Wednesday, August 23, 2017

8/23: Percussion yields a slight improvement but sand unit proves impenetrable

View from the top of the tripod, looking down a Livingston drive-rod. These are what we push the core tube down into the sediment with. These are great for shallow to mid-depth lakes (and could be used greater depths with many rods) but we often turn to climbing rope and weight for larger lakes and ponds. 

"I am almost certain this is the top"

How to Percussion Core: 
Step 1

Step 2 
In percussion coring, you are literally wailing on the top of the core tube to drive it into the sediment. There are many different types of percussion coring setups but our more 'organic' setup worked rather well today. Large rock + core tube over shallow lake...

Using a large slab of Norwegian Wood as the top of a percussion corer (not what Lennon-McCartney were thinking)
Mike is not a crook!

Using the Livingstone corer and piston, we are able to take multiple cores out of the same hole so long as we case it with a piece of large PVC. This way we are able to take a very deep core using only 1-2.5 m core tubes each drive. To fish the second core down into the casing (above), I had to use my feet to guide it in...hence the waders.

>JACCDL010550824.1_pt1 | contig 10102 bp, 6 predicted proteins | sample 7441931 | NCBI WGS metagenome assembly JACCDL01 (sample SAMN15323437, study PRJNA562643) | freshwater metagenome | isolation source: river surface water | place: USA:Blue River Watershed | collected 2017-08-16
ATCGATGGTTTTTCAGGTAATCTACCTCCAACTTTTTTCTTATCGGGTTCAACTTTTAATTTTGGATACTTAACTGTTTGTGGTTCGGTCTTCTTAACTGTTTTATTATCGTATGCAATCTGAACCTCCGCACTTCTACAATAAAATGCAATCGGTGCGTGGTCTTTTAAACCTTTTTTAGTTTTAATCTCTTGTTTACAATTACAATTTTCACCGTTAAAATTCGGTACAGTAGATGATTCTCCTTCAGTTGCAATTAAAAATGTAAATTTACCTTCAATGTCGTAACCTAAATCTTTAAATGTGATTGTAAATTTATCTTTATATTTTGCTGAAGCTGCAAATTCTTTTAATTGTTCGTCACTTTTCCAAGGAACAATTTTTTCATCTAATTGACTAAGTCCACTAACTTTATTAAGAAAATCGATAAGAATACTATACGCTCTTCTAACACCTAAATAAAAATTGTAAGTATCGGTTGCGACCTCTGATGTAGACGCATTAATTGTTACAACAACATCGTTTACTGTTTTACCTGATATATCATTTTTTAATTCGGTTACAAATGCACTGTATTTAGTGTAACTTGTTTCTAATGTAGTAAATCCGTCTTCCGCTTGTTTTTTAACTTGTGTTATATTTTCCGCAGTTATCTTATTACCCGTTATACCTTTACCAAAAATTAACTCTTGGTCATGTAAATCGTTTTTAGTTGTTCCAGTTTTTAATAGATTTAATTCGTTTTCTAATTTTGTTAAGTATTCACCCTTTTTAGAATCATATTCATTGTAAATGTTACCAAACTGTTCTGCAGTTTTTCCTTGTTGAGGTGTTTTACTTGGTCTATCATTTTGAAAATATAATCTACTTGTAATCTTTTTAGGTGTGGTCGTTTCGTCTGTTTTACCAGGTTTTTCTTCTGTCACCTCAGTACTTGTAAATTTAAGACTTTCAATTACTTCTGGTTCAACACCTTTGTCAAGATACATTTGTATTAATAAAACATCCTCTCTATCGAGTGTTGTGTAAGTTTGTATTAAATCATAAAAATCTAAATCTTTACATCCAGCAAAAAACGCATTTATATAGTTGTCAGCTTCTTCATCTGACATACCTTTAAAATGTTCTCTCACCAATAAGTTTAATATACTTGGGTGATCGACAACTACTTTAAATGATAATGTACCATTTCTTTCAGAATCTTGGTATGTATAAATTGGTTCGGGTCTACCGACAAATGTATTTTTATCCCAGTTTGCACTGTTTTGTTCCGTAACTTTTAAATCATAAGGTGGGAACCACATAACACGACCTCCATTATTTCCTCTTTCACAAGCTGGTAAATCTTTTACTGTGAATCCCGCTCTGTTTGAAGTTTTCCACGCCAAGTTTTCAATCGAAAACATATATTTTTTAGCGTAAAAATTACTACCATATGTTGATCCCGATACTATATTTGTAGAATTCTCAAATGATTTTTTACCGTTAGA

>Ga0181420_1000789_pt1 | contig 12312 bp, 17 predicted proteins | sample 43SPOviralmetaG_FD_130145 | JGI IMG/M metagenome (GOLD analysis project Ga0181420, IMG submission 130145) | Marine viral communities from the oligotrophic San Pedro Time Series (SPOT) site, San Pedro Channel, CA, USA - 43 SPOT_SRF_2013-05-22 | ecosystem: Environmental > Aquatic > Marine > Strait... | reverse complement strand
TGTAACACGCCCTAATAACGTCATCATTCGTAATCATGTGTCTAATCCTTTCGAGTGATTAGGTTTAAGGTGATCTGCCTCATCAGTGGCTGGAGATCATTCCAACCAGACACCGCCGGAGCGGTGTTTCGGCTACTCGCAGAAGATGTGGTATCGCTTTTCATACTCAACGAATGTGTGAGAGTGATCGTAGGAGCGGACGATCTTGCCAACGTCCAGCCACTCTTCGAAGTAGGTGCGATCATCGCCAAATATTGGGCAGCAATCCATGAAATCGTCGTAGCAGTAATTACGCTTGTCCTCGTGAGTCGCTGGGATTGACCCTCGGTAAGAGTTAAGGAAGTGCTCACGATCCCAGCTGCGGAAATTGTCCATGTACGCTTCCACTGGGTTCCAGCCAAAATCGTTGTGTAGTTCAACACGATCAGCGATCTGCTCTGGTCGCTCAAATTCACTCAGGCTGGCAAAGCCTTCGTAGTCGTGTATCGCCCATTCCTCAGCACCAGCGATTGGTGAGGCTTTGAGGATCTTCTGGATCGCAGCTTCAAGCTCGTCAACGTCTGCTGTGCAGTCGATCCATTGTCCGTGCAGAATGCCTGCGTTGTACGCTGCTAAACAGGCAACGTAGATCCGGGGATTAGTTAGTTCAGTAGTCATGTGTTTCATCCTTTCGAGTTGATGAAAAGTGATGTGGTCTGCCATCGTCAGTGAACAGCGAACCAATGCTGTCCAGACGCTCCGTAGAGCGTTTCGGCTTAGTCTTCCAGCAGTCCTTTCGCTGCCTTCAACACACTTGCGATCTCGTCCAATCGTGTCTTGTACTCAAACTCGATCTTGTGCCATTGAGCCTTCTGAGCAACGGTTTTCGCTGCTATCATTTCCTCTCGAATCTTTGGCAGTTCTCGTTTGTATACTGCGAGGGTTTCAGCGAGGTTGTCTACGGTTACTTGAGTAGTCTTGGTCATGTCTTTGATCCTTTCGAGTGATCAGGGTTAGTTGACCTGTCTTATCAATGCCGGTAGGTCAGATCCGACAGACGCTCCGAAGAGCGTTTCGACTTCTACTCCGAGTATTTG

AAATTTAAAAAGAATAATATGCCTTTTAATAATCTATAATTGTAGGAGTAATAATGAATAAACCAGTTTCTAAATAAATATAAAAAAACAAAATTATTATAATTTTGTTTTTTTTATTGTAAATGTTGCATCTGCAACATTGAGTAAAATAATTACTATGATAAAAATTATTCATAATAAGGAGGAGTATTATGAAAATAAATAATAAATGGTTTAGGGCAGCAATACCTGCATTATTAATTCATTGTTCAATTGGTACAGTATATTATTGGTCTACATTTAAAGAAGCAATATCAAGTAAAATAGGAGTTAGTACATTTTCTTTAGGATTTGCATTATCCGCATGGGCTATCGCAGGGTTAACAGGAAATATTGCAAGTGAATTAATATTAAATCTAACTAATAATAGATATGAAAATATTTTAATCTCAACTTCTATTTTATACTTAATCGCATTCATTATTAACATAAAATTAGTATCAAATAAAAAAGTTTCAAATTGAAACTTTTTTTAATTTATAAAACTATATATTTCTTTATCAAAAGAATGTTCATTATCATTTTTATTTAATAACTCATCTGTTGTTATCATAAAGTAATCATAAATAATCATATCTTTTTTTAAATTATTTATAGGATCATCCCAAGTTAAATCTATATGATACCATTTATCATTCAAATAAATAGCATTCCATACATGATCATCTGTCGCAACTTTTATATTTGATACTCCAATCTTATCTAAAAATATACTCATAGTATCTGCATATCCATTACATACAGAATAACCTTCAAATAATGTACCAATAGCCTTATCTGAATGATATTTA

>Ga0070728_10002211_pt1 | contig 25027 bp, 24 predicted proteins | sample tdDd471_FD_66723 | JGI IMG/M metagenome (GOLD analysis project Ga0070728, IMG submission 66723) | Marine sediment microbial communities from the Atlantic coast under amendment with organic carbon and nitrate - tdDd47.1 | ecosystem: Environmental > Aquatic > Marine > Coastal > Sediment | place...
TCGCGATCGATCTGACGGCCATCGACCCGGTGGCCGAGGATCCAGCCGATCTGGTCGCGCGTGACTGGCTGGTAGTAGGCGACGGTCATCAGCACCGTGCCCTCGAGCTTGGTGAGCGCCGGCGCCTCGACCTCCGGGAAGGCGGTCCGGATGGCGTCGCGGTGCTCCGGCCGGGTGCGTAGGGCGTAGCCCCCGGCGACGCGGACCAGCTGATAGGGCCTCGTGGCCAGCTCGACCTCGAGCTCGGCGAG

Note how wet I've gotten after emerging from the coring 'basement.' At this point, Mike is giving it all the weight and I am in charge of the vibra-coring apparatus.
No joke, found the drive rod for the portable concrete vibrator in the pond-muck after we lost it yesterday....only took 25 min of pacing the pond and praying.

Here is a short video Maddie took while I danced across the sediment-water interface.

Western-stance with core (foreground), Havoysund (background).

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